WASHINGTON, DC– Today, Congressman Dave Joyce (OH-14) introduced the Solid Start Act alongside Congresswoman Elissa Slotkin (MI-08) to ensure the Department of Veterans Affairs (VA) proactively reaches out to veterans during their first year out of military service and connects them with critical services and benefits. The legislation would make permanent the Solid Start Program, a trial VA program thatcontacts every new veteran three times in their first year after exiting the service to help them navigate their transition.
“There’s a wide range of benefits and programs designated for veterans, but navigating these resources is so complicated that many of our nation’s heroes are unaware that they may qualify to receive them or that they even exist at all,” said Joyce. “This lack of clear information is having severe consequences. In 2017, 62% of the veterans who died by suicide had not been in contact with the Veterans Health Administration in the two years leading up to their death. Thankfully, the Solid Start Program has had success helping veterans understand the resources at their disposal as they transition back to civilian life. I’m proud to introduce this critical bill alongside Congresswoman Slotkin to make this a permanent program so that we can better connect our heroes with benefits and services they deserve and have earned.”
“We honor our veterans not just with words, but with action,” Slotkin said. “I’m proud to announce a new bill that would directly address one of the most common problems that veterans tell me they face — a lack of clear information on the benefits they’re entitled to as they begin to transition from active service. It shouldn’t be up to veterans to navigate the bureaucracy at the Department of Veterans Affairs (VA) as they’re adjusting to civilian life. The VA should be proactively reaching out to veterans and making it as easy as possible to understand and access the benefits and services available to them.”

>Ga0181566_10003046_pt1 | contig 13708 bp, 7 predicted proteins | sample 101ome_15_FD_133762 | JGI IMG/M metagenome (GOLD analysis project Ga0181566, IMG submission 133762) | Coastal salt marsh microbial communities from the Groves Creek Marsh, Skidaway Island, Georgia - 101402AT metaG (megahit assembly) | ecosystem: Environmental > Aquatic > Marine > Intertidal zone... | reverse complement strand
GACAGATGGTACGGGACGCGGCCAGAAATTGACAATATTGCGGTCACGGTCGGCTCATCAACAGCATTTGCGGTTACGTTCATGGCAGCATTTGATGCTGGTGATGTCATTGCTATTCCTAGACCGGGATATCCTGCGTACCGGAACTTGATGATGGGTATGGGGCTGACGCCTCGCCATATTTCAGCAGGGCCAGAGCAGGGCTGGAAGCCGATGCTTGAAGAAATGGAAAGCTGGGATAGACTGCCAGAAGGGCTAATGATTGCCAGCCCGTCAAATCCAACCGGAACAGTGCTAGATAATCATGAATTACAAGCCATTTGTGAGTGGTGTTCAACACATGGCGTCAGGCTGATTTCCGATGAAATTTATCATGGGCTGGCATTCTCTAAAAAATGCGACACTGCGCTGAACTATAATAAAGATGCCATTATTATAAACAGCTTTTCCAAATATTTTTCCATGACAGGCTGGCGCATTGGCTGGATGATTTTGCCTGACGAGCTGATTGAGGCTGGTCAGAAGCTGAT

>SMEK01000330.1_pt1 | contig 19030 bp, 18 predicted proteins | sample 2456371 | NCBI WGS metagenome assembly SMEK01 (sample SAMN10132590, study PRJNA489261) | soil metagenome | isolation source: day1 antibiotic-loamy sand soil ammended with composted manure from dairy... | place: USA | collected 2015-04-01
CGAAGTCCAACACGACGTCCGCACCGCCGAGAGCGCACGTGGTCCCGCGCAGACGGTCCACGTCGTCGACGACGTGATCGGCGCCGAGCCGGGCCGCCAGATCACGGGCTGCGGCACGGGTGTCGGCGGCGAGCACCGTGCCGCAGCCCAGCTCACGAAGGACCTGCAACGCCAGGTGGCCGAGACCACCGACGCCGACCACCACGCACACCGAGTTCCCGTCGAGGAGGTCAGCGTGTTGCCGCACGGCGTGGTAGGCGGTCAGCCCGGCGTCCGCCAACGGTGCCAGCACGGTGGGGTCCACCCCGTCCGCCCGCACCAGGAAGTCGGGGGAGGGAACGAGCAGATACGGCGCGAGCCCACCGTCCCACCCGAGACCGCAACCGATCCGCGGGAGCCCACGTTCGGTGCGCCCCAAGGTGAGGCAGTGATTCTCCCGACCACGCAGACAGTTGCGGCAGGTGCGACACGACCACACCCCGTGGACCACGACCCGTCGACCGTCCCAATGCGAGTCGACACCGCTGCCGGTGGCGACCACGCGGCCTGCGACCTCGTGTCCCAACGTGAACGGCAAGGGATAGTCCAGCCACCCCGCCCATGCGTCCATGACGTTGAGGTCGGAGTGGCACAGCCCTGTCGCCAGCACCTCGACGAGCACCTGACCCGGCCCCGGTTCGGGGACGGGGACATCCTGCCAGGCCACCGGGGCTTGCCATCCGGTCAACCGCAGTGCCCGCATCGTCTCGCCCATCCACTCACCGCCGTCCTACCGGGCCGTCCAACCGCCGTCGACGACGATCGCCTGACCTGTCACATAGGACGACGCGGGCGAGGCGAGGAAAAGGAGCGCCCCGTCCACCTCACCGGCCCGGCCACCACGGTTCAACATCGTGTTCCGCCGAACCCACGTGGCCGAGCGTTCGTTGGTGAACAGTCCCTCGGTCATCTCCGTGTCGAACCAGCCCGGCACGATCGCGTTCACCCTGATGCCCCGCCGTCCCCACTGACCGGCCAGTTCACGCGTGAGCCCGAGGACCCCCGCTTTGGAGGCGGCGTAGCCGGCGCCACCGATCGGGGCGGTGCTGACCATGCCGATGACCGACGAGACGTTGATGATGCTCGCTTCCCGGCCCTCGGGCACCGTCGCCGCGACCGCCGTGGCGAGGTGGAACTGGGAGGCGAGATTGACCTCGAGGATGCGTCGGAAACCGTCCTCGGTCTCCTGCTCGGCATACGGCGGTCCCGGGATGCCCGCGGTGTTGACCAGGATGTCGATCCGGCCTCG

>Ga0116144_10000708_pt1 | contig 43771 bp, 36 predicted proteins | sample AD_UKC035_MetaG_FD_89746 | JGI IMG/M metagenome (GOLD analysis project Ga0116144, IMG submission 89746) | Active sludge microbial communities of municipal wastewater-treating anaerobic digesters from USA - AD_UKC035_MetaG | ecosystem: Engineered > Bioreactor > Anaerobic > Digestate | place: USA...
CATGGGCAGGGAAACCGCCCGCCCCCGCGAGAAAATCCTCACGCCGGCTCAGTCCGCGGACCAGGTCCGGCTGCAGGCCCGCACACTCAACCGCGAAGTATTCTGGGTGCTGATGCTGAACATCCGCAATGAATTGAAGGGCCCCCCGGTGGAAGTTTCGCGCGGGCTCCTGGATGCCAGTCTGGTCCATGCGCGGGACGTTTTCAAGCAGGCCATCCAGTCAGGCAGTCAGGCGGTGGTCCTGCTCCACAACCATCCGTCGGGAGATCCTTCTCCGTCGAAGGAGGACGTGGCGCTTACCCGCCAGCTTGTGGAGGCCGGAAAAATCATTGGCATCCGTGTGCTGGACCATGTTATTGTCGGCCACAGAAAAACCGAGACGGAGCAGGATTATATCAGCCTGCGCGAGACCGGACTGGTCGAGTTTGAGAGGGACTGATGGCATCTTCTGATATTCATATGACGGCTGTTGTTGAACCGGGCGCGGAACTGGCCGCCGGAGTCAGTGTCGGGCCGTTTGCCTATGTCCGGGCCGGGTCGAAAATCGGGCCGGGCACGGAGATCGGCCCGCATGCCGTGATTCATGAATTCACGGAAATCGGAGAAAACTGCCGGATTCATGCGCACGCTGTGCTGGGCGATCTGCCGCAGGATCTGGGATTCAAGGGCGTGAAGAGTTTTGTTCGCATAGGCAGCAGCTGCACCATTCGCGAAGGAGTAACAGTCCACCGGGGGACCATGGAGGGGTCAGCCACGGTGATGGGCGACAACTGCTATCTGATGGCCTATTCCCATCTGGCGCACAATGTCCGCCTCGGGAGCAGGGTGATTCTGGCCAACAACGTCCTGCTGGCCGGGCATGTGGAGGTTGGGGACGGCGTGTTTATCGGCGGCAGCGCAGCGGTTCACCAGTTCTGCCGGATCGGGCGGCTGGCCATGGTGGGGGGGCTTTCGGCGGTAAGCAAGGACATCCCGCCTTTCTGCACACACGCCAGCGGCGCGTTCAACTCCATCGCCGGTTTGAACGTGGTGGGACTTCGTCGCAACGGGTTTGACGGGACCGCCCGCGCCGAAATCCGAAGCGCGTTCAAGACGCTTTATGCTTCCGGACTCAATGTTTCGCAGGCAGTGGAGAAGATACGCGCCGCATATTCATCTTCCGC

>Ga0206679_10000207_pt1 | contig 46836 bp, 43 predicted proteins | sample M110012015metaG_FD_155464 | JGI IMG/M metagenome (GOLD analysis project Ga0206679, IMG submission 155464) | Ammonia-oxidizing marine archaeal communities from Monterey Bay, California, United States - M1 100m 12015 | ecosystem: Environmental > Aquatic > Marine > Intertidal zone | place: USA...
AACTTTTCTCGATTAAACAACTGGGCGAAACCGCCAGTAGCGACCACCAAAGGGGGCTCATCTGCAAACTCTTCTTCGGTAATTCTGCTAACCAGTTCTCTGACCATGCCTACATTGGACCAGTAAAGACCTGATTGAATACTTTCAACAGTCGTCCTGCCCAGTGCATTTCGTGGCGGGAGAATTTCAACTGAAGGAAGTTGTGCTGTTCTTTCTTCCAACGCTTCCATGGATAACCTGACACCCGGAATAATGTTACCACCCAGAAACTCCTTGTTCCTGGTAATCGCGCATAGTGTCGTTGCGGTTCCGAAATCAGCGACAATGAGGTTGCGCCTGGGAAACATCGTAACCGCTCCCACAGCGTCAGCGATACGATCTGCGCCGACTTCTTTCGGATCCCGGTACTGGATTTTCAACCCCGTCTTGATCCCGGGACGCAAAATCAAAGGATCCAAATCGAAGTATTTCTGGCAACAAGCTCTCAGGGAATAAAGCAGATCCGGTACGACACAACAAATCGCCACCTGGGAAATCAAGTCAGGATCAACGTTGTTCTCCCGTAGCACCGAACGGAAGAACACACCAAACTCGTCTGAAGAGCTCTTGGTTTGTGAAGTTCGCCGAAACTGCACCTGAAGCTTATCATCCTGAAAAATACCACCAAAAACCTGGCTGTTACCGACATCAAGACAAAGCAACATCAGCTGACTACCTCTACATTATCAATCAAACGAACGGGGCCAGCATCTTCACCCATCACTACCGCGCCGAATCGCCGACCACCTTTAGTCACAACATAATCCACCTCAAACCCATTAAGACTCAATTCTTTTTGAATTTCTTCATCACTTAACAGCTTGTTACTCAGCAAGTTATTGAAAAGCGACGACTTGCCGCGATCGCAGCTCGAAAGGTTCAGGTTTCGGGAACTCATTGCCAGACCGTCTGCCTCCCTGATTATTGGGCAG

In addition to making the Solid Start Program a permanent one, this legislation would also authorize the funding necessary to support the program and implement improvements to the program by requiring the Government Accountability Office to assess the program’s effectiveness and specifying the following key requirements:
- Calling each veteran at least twice within the first year after separation;
- Prioritizing outreach to veterans who accessed mental health resources prior to separation;
- Conducting quality assurance testing to ensure calls are relevant to the needs of each individual veteran;
- Collecting up-to-date contact information throughout the transition process;
- Encouraging transitioning veterans to authorize alternate points of contact in the event the veteran is unavailable by direct outreach from the VA;
- Following up on missed phone calls and other forms of outreach to ensure the veteran still receives information about VA resources and services;
- Including Solid Start information in VA booklets, on the website, and through other resources; and
- Striving to reach veterans who separated prior to the beginning of the Solid Start program in 2019 to offer them similar explanations of resources.
The Solid Start Program was launched by the VA in 2019. It was designed to provide outgoing service members with multiple forms of outreach from the VA within one year of separating from the military to ensure they are aware of the benefits and programs available to them through the VA. It also prioritizes outreach to veterans who accessed mental health resources prior to leaving military service in order to best serve at-risk veterans. You can learn more about the Solid Start Program here.
Joyce, who is the son of a WWII veteran, has consistently introduced and supported legislation aimed at improving veteran mental health care services and reducing veteran suicides, increasing transparency at the VA, combatting veteran homelessness, and connecting veterans with the resources they need to live happy, healthy and successful lives here at home. Lean more about actions Joyce has taken on behalf of Ohio’s 774,000 veterans and their families here.